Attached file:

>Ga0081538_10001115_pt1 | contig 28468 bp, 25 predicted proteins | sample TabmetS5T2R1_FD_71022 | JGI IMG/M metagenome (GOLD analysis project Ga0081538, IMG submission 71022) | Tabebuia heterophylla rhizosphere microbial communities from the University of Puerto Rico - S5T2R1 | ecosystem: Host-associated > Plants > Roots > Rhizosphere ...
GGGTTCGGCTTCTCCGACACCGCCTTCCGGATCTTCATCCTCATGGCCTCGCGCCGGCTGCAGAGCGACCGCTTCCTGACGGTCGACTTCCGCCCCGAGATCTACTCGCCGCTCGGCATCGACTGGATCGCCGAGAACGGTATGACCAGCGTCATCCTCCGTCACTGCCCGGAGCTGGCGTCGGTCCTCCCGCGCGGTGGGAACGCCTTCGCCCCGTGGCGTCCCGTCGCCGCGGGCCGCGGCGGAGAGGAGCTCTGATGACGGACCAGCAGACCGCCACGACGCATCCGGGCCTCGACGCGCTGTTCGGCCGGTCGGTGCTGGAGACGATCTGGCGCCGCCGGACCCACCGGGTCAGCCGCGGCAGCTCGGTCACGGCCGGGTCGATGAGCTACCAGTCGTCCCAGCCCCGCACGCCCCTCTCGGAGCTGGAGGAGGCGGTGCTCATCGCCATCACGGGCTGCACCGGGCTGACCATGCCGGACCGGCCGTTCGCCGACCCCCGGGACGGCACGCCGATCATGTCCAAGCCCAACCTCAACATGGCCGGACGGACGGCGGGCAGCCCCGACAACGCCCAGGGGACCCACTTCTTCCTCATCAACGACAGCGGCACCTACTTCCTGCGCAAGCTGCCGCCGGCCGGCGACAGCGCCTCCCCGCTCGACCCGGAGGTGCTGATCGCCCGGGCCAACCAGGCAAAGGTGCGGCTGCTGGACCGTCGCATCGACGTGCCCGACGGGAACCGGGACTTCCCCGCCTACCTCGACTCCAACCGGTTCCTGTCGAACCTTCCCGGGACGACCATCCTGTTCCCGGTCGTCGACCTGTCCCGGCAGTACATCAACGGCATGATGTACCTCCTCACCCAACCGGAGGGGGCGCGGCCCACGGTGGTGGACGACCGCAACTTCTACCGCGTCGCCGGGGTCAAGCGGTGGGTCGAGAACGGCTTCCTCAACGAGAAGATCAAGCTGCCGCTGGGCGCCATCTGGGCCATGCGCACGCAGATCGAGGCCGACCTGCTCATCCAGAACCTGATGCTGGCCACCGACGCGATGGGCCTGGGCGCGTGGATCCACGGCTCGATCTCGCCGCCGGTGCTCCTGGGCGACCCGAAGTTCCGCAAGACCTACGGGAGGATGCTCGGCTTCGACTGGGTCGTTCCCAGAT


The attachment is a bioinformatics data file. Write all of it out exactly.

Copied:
>Ga0081538_10001115_pt1 | contig 28468 bp, 25 predicted proteins | sample TabmetS5T2R1_FD_71022 | JGI IMG/M metagenome (GOLD analysis project Ga0081538, IMG submission 71022) | Tabebuia heterophylla rhizosphere microbial communities from the University of Puerto Rico - S5T2R1 | ecosystem: Host-associated > Plants > Roots > Rhizosphere ...
GGGTTCGGCTTCTCCGACACCGCCTTCCGGATCTTCATCCTCATGGCCTCGCGCCGGCTGCAGAGCGACCGCTTCCTGACGGTCGACTTCCGCCCCGAGATCTACTCGCCGCTCGGCATCGACTGGATCGCCGAGAACGGTATGACCAGCGTCATCCTCCGTCACTGCCCGGAGCTGGCGTCGGTCCTCCCGCGCGGTGGGAACGCCTTCGCCCCGTGGCGTCCCGTCGCCGCGGGCCGCGGCGGAGAGGAGCTCTGATGACGGACCAGCAGACCGCCACGACGCATCCGGGCCTCGACGCGCTGTTCGGCCGGTCGGTGCTGGAGACGATCTGGCGCCGCCGGACCCACCGGGTCAGCCGCGGCAGCTCGGTCACGGCCGGGTCGATGAGCTACCAGTCGTCCCAGCCCCGCACGCCCCTCTCGGAGCTGGAGGAGGCGGTGCTCATCGCCATCACGGGCTGCACCGGGCTGACCATGCCGGACCGGCCGTTCGCCGACCCCCGGGACGGCACGCCGATCATGTCCAAGCCCAACCTCAACATGGCCGGACGGACGGCGGGCAGCCCCGACAACGCCCAGGGGACCCACTTCTTCCTCATCAACGACAGCGGCACCTACTTCCTGCGCAAGCTGCCGCCGGCCGGCGACAGCGCCTCCCCGCTCGACCCGGAGGTGCTGATCGCCCGGGCCAACCAGGCAAAGGTGCGGCTGCTGGACCGTCGCATCGACGTGCCCGACGGGAACCGGGACTTCCCCGCCTACCTCGACTCCAACCGGTTCCTGTCGAACCTTCCCGGGACGACCATCCTGTTCCCGGTCGTCGACCTGTCCCGGCAGTACATCAACGGCATGATGTACCTCCTCACCCAACCGGAGGGGGCGCGGCCCACGGTGGTGGACGACCGCAACTTCTACCGCGTCGCCGGGGTCAAGCGGTGGGTCGAGAACGGCTTCCTCAACGAGAAGATCAAGCTGCCGCTGGGCGCCATCTGGGCCATGCGCACGCAGATCGAGGCCGACCTGCTCATCCAGAACCTGATGCTGGCCACCGACGCGATGGGCCTGGGCGCGTGGATCCACGGCTCGATCTCGCCGCCGGTGCTCCTGGGCGACCCGAAGTTCCGCAAGACCTACGGGAGGATGCTCGGCTTCGACTGGGTCGTTCCCAGAT